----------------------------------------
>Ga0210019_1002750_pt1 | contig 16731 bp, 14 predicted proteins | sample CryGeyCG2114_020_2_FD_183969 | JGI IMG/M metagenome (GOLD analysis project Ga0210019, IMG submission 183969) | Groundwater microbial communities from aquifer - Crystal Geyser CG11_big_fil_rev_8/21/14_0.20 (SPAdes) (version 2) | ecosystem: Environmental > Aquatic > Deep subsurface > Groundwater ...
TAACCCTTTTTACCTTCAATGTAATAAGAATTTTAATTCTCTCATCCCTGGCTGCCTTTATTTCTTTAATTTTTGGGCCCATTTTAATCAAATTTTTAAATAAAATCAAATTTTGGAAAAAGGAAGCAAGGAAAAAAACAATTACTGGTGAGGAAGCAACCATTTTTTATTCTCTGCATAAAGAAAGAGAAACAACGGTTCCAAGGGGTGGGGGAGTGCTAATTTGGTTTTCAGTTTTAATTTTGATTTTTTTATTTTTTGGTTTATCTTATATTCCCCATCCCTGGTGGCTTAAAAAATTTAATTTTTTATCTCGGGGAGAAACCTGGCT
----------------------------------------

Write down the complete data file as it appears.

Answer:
>Ga0210019_1002750_pt1 | contig 16731 bp, 14 predicted proteins | sample CryGeyCG2114_020_2_FD_183969 | JGI IMG/M metagenome (GOLD analysis project Ga0210019, IMG submission 183969) | Groundwater microbial communities from aquifer - Crystal Geyser CG11_big_fil_rev_8/21/14_0.20 (SPAdes) (version 2) | ecosystem: Environmental > Aquatic > Deep subsurface > Groundwater ...
TAACCCTTTTTACCTTCAATGTAATAAGAATTTTAATTCTCTCATCCCTGGCTGCCTTTATTTCTTTAATTTTTGGGCCCATTTTAATCAAATTTTTAAATAAAATCAAATTTTGGAAAAAGGAAGCAAGGAAAAAAACAATTACTGGTGAGGAAGCAACCATTTTTTATTCTCTGCATAAAGAAAGAGAAACAACGGTTCCAAGGGGTGGGGGAGTGCTAATTTGGTTTTCAGTTTTAATTTTGATTTTTTTATTTTTTGGTTTATCTTATATTCCCCATCCCTGGTGGCTTAAAAAATTTAATTTTTTATCTCGGGGAGAAACCTGGCT